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A sample of Fraser valley ditch water – a mix of sediment, manure and who knows what? Conditions are especially bad in the spring when field are still saturated with water and farmers spread liguid manure to fertilize their fields


Rough sketch of a Burns Riffle. Vegetation band should be species such as willow and red osier not the usual Fraser Valley ditch assemblage of Himalayan Blackberrry and Reed Canary Grass.

Ted Burns

December 13, 2020


Monday, December 7th, 2020


Pappy Flynn – A Traveling Man

Thomas Joseph Flynn, my maternal Grandfather was born in The Potrero Hill neighborhood of San Francisco on April 8, 1881. He died June 29, 1960 in Grass Valley California. He was said to be  one of 13 children although only three survived to adulthood. The family lived at 610 18th Street in the Potrero where his mother Julia ran a small neighborhood market. His father, Michael was a drinker and Pappy told me that one night he and his brothers way laid him as he was coming up the stairs to where they lived and knocked him down the stairs. Evidently, he never returned.


Potrero Hill neighborhood of 2020. In Pappy’s day, it was quite rural with fields of California Poppies on south facing slopes. It gradually evolved into a working class ghetto. These days it has become highly gentrified with a few rough spots. Recently an old, beat up house came on the market for 2.5 million. This has happened to many of the old neighborhoods of  THE CITY as Californians like to call it. As far as they are concerned there is only one city in California – San Francisco.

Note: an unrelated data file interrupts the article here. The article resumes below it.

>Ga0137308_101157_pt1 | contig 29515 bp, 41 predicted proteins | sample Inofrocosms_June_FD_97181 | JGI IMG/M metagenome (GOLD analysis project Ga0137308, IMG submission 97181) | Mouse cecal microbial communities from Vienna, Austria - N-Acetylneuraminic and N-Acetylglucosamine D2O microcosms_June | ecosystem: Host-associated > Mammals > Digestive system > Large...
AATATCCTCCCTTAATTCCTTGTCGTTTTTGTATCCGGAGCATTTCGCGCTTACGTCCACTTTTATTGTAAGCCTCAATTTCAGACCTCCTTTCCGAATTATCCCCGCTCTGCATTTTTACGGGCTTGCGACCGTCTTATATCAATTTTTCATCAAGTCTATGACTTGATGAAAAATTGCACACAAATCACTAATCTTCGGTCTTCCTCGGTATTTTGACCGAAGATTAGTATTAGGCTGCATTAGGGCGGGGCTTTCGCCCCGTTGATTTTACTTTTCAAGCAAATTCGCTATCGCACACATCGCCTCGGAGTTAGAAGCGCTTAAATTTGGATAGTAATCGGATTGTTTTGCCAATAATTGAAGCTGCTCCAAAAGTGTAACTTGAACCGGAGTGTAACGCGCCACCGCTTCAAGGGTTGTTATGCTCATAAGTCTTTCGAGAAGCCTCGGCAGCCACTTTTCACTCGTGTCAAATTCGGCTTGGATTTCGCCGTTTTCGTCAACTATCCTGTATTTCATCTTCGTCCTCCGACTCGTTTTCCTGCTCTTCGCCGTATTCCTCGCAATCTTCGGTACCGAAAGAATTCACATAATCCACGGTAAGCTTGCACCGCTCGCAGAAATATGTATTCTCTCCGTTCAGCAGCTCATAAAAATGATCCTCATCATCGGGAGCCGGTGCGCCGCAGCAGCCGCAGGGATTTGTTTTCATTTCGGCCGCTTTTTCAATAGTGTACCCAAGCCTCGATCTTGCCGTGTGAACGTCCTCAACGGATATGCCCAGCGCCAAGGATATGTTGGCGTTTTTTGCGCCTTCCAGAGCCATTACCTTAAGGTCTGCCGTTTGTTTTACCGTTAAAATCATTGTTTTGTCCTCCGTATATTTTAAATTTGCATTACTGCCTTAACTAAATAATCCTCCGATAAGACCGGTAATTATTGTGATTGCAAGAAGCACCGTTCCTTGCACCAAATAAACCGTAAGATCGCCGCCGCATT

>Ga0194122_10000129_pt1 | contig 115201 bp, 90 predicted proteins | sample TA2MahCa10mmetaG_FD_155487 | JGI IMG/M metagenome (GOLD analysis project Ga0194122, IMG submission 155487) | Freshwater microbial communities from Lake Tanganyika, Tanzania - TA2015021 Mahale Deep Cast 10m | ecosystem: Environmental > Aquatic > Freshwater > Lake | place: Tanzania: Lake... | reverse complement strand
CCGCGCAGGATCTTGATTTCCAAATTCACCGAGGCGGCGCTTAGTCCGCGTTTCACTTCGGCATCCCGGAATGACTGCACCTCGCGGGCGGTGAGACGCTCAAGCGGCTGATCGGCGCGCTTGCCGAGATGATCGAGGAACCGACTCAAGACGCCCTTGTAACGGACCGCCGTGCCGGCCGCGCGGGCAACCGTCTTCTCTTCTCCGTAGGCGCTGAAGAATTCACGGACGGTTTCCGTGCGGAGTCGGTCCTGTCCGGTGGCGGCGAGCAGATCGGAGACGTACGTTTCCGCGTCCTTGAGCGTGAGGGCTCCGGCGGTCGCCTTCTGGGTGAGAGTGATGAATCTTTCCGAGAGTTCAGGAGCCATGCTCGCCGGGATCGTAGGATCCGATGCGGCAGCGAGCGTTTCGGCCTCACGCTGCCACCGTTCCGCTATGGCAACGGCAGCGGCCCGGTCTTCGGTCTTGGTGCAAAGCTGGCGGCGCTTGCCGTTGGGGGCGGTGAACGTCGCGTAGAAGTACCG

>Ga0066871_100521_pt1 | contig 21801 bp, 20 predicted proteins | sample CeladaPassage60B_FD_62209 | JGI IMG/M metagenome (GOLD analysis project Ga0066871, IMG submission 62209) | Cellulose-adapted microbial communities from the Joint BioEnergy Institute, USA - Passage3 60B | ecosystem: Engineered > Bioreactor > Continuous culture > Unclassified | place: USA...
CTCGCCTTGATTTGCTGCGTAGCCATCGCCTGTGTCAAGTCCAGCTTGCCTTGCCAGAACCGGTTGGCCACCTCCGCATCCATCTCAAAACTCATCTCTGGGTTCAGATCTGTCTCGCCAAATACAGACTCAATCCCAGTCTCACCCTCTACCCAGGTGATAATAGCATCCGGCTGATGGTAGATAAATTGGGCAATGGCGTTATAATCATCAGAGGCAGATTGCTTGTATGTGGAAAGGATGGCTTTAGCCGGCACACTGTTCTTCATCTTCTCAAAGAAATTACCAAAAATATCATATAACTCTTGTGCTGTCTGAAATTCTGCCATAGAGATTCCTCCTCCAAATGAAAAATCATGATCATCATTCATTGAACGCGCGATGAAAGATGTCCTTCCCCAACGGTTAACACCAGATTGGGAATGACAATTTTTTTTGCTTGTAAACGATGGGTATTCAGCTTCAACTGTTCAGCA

Tom enlisted in the US Navy at Mare Island, CA in 1897 at age 16; his mother had to give consent. He was paid $9 per month. He was on the receiving ship USRS Independence until August 1897 (a receiving ship was an old semi-retired vessel anchored somewhere to act as a recruiting depot.) Next he was on the USS Adams until February 1898. The Adams was a single screw wooden hulled bark rigged steamer. She spent the fall of 1897 visiting ports on the West coast of US and Canada. In November the ship docked in Hawaii for three weeks. Next stop for the Traveller was the Cruiser USS Baltimore. They delivered badly needed ammunition to Commodore Dewey in Hong Kong and Mirs Bay. From there they